I learned to recognize his laugh, to appreciate his humor, respect his views and marvel at the way he got things done.
The nickname “The Bulldozer” was wellearned.
As construction and housing minister, Sharon made sure that the million new immigrants who arrived from the former Soviet Union were provided with homes. He welcomed them as newcomers to their ancestral home. Describing Sharon as a Zionist was probably the best compliment someone could pay him.
Sharon clung to the wheel in government and in opposition, even when it took him on a very bumpy ride.
My strongest memory of Sharon in the Knesset says a lot about him (in the positive sense) and a lot about Israeli politics in a far from flattering way.
In February 1996, a week before a string of post-Oslo Accord Palestinian bus bombings, the Knesset Foreign Affairs and Defense Committee convened for a meeting.
Then-head of Military Intelligence Moshe (Bogie) Ya’alon came specially to brief the panel. He warned of the impending wave of terror, but only two MKs were present to hear him: committee chairman Haggai Merom (Labor) and Likud MK Ariel Sharon. Nearly all the other committee members were on the road, busy with primary election campaigns.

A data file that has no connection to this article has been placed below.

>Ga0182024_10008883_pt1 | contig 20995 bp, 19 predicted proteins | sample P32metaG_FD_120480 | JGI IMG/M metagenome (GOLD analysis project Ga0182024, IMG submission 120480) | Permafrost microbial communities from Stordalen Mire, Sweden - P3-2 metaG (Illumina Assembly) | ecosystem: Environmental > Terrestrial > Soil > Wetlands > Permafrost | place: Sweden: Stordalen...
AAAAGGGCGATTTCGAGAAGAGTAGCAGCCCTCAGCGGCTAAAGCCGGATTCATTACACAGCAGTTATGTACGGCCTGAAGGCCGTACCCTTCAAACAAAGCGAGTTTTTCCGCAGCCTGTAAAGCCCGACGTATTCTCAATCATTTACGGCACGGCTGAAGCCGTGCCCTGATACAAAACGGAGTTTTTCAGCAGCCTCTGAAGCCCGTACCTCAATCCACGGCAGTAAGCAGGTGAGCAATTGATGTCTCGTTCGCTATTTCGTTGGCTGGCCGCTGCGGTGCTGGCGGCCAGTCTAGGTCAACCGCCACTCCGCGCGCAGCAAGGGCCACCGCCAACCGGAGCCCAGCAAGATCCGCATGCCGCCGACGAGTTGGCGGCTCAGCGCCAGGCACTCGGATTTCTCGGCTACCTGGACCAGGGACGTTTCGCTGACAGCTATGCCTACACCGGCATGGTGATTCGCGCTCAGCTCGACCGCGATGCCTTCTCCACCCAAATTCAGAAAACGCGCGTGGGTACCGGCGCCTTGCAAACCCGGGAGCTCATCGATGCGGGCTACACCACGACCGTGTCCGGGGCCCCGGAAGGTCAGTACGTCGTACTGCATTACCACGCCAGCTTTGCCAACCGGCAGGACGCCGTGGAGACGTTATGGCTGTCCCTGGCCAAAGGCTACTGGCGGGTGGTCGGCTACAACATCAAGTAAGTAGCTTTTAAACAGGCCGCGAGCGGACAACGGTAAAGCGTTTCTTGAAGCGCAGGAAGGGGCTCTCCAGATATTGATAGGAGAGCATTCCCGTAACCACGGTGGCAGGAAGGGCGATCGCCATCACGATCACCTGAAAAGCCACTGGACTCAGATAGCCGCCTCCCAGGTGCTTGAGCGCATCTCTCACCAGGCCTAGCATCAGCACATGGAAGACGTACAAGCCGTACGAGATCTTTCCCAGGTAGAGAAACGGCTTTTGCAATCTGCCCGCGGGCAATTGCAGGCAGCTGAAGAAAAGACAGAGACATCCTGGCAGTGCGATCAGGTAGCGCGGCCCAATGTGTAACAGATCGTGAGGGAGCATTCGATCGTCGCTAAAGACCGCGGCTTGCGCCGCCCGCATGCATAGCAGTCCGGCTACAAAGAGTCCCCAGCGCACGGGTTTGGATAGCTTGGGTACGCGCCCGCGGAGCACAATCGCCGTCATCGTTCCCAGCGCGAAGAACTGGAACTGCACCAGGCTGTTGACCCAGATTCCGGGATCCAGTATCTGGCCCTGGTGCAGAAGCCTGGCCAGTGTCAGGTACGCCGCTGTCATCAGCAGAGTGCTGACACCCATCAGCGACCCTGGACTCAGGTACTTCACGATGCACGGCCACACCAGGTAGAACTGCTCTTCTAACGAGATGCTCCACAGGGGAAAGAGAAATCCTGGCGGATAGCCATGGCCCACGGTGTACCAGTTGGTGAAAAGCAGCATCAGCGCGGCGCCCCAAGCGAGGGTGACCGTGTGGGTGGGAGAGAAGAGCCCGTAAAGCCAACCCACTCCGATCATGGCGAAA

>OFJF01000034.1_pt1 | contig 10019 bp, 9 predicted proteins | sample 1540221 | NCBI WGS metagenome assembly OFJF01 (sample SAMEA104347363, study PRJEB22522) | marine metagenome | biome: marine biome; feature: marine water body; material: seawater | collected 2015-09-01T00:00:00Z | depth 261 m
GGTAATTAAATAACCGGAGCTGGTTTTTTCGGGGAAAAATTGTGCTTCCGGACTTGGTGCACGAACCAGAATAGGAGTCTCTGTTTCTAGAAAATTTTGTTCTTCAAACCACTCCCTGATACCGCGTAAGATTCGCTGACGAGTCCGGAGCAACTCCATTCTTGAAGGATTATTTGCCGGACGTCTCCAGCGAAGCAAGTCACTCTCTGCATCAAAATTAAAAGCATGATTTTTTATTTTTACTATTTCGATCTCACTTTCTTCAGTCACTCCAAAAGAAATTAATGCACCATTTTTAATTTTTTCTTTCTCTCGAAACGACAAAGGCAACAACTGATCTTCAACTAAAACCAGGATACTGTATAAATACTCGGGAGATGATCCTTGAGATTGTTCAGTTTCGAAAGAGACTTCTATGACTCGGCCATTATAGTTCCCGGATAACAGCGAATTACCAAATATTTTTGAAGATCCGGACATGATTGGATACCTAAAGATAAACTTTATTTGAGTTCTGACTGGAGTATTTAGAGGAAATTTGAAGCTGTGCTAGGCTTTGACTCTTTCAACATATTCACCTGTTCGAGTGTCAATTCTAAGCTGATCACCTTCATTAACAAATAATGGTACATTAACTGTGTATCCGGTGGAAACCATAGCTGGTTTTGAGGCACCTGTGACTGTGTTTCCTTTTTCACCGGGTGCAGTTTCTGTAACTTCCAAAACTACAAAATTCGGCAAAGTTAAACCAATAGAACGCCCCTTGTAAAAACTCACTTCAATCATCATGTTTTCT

With his immense size, facial tic, unique voice and controversial military background, Sharon was a caricaturist’s dream and the satirist’s perfect model. He took his work – whatever job he was in charge of getting done – seriously, but he knew how to laugh at himself and share a joke. He was the first to realize that reporters like me would use phrases like “larger than life” and “putting his considerable weight” behind a certain project. He also made quips about his girth and his work, famously describing the prime minister’s position as a being “a hard job – one that everyone wants.”
Sharon has been praised, and blamed, for so much that I wonder what he would have made of his funeral this week – attended by foreign dignitaries such as Joe Biden and Tony Blair.
He objected to the Madrid peace conference under Yitzhak Shamir but helped negotiate the Wye River Memorandum under Binyamin Netanyahu. He was accused – incorrectly in my opinion – of igniting the second intifada with his visit to the Temple Mount. He built settlements – “run from hilltop to hilltop” is another phrase associated with him – and yet he also earned his place in history as the man who dismantled them, carrying out the final evacuation from Sinai as part of the peace agreement with Egypt.
Overshadowing almost everything else he did was his decision to unilaterally pull out from Gaza, uprooting all the Jewish communities that flourished there.
The common thread was the courage to make decisions, and stand by them. To be a leader.